‘Competing Currents’ opens at the Clark

Rebekah Lindsay

The Kintai Bridge in Suō Province (1924) by Kawase is currently on view as part of Competing Currents. (Photo courtesy of Carolynn McCormack.)

The Clark Art Institute opened Competing Currents: 20th-century Japanese Prints on Nov. 7. The exhibition was curated by Oliver Ruhl, who graduated from the College’s master’s program in art history in 2021. 

 On view in the Clark’s Eugene V. Thaw Gallery until Jan. 30, 2022, the exhibition explores the intertwining nature of two revivalist woodblock print movements in Japan —  shin-hanga (new prints) and sōsaku-hanga (creative prints). Ruhl developed the exhibit during an internship at the Clark while he was a student at the college. 

Now based on the West Coast, where he is a PhD candidate in Japanese art history at UCLA, Ruhl presented these two variations on Japanese woodblock prints in a virtual opening lecture Saturday afternoon. In the lecture, he said that “[Shin-hanga] was defined by a nostalgia for the premodern while [sōsaku-hanga], rejecting the past entirely, embraced modernist and avant-garde sensibilities.” 

Yet after walking through the gallery entrance, the first piece to the right is neither shin-hanga nor sōsaku-hanga. Rather, this prefatory piece, Kintai Bridge at Iwakuni in Suō Province (1859) by Utagawa Hiroshige II, introduces the context and style of the ukiyo-e tradition from which the two subsequent movements bloomed. As the exhibition explains, woodblock prints flourished during Japan’s Edo period (1615-1867) with ukiyo (the floating world) — the new capital’s ethereal urban lifestyle — as inspiration. Thus, ukiyo-e (pictures of the floating world) often depicted sensuous scenes of nightlife and leisure, although landscape scenes were popular too. 

Hiroshige II’s flattened depiction of Kintai Bridge in saturated colors with a dreamy dusting of snow embodies the ukiyo-e genre. However, to the right of Hiroshige’s work hangs The Kintai Bridge in Suō Province (1924) by Hasui Kawase. While both prints feature the same bridge, the former exemplifies stylism over realism and the latter, created 65 years later, highlights shin-hanga artists’ modern approach to nostalgic themes. 

“Printmakers were forced to reckon with the legacy of ukiyo-e, new influences of the European tradition of art making, and the demands of a rapidly evolving global market,” Ruhl said. 

Due to these factors, shin-hanga was a highly commercialized exchange between artist and patron, with a publisher acting as a middleman. During the opening lecture, Ruhl focused on Hasui Kawase and his legacy as an artist for publisher Shōzaburō Watanabe. Ruhl highlighted Hasui Kawase’s Tokyo (Santa in the Snow) (1950), which was not in the exhibition. The scene sets a picturesque snowy scene reminiscent of old Japan disrupted by a distinctly Western, red-suited Santa lugging a sack. Tokyo (Santa in the Snow)  was published in the The Japan Trade Monthly. 

Ruhl said that these commercial overtones were common in shin-hanga. “The insertion [of a Santa figure] no doubt reveals an awareness of Western taste and reception, as well as a true desire to cater to those tastes through a modulation of subject matter and imagery,” Ruhl said.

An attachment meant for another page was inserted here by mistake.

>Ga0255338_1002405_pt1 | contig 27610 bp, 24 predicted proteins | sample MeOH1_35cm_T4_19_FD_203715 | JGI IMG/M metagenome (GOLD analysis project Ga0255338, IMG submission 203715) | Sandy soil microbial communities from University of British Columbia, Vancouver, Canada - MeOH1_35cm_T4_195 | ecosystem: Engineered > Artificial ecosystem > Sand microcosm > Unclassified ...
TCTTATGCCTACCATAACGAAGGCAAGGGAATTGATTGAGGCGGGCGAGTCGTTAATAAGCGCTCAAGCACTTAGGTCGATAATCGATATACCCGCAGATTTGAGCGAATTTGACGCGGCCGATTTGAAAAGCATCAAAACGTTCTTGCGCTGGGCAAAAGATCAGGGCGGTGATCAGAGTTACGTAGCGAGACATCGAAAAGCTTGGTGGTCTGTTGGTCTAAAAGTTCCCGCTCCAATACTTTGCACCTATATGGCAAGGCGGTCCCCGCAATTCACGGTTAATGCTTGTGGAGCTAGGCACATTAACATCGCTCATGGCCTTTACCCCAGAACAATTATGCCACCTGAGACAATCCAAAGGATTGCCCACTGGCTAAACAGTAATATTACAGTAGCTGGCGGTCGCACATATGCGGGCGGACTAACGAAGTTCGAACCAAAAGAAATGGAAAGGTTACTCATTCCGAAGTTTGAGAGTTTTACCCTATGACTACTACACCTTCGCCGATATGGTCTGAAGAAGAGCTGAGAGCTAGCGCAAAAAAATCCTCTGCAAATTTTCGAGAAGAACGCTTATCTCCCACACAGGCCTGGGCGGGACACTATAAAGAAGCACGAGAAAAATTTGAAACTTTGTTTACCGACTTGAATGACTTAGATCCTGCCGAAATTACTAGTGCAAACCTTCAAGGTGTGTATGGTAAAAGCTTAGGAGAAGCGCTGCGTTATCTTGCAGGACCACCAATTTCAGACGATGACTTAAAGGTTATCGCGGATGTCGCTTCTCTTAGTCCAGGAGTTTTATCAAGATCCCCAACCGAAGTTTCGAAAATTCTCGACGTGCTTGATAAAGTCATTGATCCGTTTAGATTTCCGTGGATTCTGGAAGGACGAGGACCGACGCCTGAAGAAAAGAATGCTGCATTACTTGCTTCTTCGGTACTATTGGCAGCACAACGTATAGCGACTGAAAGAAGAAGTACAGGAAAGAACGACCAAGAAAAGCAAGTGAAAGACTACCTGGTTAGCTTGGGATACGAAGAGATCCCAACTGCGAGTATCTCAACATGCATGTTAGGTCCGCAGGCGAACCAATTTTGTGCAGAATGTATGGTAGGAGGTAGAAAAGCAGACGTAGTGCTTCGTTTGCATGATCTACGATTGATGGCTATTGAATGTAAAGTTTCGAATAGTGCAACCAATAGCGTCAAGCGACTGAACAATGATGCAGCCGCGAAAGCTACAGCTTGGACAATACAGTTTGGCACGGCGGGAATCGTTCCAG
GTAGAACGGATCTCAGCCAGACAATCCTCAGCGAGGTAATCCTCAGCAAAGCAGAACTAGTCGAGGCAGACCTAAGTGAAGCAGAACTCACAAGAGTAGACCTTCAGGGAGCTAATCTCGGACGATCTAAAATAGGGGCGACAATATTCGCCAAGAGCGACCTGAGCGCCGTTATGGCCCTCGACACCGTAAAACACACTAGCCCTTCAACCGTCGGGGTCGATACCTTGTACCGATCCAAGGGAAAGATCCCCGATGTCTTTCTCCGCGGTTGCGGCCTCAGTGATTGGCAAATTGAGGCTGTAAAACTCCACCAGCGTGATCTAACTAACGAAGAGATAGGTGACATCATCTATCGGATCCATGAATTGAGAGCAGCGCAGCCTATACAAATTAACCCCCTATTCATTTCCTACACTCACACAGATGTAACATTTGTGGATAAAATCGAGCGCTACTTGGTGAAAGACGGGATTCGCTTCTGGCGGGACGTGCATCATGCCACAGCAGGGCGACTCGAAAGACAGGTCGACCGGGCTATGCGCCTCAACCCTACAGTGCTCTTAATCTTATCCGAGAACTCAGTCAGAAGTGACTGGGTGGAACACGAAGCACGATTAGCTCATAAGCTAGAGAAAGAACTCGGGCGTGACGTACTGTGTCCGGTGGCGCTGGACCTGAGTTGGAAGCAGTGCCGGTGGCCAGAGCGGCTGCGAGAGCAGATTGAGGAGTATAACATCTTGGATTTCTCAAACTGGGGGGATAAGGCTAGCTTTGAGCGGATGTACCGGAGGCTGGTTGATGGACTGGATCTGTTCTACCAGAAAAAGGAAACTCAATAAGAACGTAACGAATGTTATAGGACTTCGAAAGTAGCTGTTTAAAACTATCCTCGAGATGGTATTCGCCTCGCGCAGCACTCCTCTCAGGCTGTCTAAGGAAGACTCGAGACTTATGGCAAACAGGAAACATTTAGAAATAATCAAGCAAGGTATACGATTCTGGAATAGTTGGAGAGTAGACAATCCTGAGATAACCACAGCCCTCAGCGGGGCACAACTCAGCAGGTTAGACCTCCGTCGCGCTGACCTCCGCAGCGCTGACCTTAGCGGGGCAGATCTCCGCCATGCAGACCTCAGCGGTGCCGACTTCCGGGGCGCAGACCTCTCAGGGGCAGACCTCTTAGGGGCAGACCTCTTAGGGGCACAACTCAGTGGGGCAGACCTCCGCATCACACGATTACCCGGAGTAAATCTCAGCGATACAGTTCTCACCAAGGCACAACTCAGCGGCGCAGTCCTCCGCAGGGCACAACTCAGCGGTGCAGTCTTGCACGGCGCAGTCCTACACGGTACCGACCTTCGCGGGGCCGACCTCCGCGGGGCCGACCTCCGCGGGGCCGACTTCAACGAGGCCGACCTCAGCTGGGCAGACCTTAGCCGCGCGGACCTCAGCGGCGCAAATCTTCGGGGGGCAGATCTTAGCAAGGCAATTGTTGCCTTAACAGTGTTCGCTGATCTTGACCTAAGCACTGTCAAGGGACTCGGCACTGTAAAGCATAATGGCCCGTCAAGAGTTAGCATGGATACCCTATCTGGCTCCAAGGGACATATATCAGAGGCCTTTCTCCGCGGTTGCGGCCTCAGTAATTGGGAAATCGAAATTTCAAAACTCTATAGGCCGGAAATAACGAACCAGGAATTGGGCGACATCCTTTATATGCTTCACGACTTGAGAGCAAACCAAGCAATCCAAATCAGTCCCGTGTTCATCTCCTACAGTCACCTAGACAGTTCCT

In this sense, Ruhl regards enterprise shin-hanga prints as partly the brainchild of the publisher and, more broadly, the product of a team, which also included artists, carvers, and printers. 

Moving past the ukiyo-e works at the exhibition’s entrance, Ruhl develops this story of scenes from the past redefined through Western-influenced realism and Japanese industrialization in the first room. Four more Hasui Kawase prints line the back wall, three of which are painted with moody skies, and all of which exemplify the realism of shin-hanga.

The transition from the first room to the second is a transition from shin-hanga to sōsaku-hanga. “In many ways, sōsaku-hanga was conceived in total opposition to shin-hanga,” Ruhl said at his lecture.

Sōsaku-hanga artists valued individualism, adhering to the notion of “jiga, jikoku, and jizuri” — self-drawn, self-carved, and self-printed. “Inspired by native folk art traditions, as well as the Western concept of the artist as a solitary creative, sōsaku-hanga artists emphasize that their art was the result of the labor of a single artist, rather than that of a collaborative team of artisans,” Ruhl said. 

Inherent in sōsaku-hanga’s individualism is a large range of styles that constitute the nebulous movement. Indeed, experimentation with materials, design, and subject matter characterizes the style. Thus, the pieces in the second room vary from Kiyoshi Saitō’s bold collage-like prints like Maiko, Kyoto (1961) to the playful patterns and pink in Hashimoto Okiie’s Young Girl and Iris (1952). Also in the second room is a small case displaying an unfinished print, several layered wood blocks, carving tools, and a special disk tool to transfer ink to the paper. 

From beginning to end, Ruhl’s exhibition clearly unfolds the two competing wood printing styles influenced by the Edo period’s ukiyo-e movement. Ruhl said that the exhibit explores “two oppositional yet deeply intertwined movements that rekindled a passion for Japanese printmaking, both domestically and abroad in the 20th century.”